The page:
Beta-carotene in Serum
Beta-carotene, a plant-based source and precursor of vitamin A, is one of the most studied carotenoids in relation to human health1. The health benefit of beta-carotene is tied to its conversion to vitamin A1.
Signs and Symptoms of Deficiency or Toxicity
Beta-carotene deficiency results from inadequate intake of plant foods rich in carotenoids.
Signs of deficiency are the same as for Vitamin A.
Hypervitamiosis A is the toxic consequence of excessive vitamin (beta-carotene) intake. Typical signs and symptoms experienced are itchy skin, anoexia, weight loss, headache, enlarged liver or spleen, anemia, and bone and joint pain2
Biomarker and Methods of Analysis
BETA-CAROTENE IN SERUM
Measurement of beta-carotene along with vitamin A is useful because beta-carotene is converted into vitamin A in the liver. The gold standard for the analysis of beta-carotene in serum is by LC-MS/MS.
Beta carotene analysis can be used as an indirect way to measure how your body absorbs fats as it is a fat soluble nutrient.
Insufficient intake of this may lead to vitamin A deficiency3, 4.
No established guideline for supplementation of the general public. However, 5,400 mcg of beta-carotene and 4,200 mcg are acceptable dosages for an adult male (19 y.o. and older) and females (19 y.o. and older), respectively5.
There are no established upper limits for betacarotene for the Philippine population. However, the International Alliance of Dietary/Food Supplement Associations (IDSA) suggests an OSL of 25 mg every other day for non-smokers and none for smokers6.
Scientific evidence points to an interaction of beta-carotene with other carotenoids, particularly lutein and canthaxanthin7.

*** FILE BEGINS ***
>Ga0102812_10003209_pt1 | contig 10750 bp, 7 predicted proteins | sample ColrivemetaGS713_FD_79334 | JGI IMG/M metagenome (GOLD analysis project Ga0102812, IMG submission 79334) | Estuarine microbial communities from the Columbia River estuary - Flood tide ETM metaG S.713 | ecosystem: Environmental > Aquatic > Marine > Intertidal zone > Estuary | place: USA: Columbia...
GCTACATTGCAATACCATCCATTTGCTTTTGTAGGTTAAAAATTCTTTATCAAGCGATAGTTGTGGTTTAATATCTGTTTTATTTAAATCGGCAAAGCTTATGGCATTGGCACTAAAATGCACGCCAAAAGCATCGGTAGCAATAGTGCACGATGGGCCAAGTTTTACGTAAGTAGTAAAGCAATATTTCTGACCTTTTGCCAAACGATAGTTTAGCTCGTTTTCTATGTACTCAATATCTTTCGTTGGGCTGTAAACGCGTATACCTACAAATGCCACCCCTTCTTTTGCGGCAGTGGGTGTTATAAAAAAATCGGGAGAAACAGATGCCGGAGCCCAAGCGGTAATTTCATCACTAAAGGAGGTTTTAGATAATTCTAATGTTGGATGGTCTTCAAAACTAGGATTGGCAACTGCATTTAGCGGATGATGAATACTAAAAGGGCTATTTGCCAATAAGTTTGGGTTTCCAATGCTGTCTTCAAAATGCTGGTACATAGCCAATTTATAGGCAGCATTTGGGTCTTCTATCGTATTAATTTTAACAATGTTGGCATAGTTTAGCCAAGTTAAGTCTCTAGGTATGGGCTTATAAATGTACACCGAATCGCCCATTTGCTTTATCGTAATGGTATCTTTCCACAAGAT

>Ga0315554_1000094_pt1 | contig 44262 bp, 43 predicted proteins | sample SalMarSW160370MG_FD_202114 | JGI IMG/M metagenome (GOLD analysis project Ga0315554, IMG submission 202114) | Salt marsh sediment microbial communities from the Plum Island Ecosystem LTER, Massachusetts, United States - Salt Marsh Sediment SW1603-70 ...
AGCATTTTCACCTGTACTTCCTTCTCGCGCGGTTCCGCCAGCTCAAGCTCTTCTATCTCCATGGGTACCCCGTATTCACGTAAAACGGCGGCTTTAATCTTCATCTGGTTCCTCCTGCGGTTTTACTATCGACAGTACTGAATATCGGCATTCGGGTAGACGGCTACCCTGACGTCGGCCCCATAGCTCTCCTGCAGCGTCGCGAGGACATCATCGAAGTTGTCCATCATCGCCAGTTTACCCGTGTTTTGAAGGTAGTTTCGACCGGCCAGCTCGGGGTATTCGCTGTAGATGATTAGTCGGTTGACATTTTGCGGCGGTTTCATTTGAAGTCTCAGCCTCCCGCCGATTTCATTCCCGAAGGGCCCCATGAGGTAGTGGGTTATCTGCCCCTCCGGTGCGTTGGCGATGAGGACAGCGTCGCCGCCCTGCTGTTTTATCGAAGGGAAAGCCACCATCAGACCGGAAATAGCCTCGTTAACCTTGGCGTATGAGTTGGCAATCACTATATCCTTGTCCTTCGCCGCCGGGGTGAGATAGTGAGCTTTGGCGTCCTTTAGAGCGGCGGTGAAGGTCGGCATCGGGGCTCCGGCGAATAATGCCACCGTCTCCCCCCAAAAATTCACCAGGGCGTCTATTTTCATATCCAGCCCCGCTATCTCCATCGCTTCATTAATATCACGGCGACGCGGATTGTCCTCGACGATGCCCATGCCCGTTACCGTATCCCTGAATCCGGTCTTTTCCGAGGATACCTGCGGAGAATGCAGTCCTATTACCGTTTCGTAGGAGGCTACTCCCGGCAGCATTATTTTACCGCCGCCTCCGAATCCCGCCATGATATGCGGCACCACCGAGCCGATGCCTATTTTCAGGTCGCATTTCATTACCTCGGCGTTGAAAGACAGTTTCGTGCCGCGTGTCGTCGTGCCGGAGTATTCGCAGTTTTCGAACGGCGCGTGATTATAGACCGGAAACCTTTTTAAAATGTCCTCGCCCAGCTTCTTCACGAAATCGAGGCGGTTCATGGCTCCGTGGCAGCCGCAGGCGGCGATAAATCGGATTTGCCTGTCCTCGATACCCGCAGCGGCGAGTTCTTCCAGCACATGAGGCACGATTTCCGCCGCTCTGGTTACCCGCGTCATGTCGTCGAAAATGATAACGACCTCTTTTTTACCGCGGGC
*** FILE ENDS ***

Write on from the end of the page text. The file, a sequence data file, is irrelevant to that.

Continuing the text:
Vegetables such as malunggay, gabi leaves, kamote tops, kangkong, alugbati, saluyot, carrots, and squash are excellent sources of beta-carotene. Fruits like ripe mangoes, cantaloupe, and dried apricots are also good sources.
(1) Johnson EJ. The role of carotenoids in human health. Nutrition in Clinical Care 2002; 5(2): 56-65.
(2) Higdon J, DrakeVJ, Delage B. (January 2015). Linus Pauling Institute. Micronutrient Information Center. Vitamin A. Retrieved from http://lpi.oregonstate.edu/mic/vitamins/vitamin-A#food-sources
(3) Fischbach FT. (2004). Manual of Laboratory & Diagnostic Tests. 7th ed. Philadelphia, Pa: Lippincott Williams & Wilkins.
(4) Pawlosky RJ, Flanagan VP, Novotny JA. A sensitive procedure for the study of B-carotene-d8 metabolism in humans using high performance liquid chromatography-mass spectrometry. Journal of Lipid Research 2000; 41:1027-1031.
(5) Health Canada. (February 9, 2016). Multi-vitamin/mineral supplements monograph. Retrieved from http://webprod.hc-sc.gc.ca/nhpid-bdipsn/atReq.do?atid=multi_vitmin_suppl.
(6) Hathcock , John H. Safety of Vitamin and Minral Supplements. Safe Levels Identified by Risk Assessment. April 2004.
(7) van den Berg H. Carotenoid interactions. Nutrition Reviews 1999; 57(1):1-10.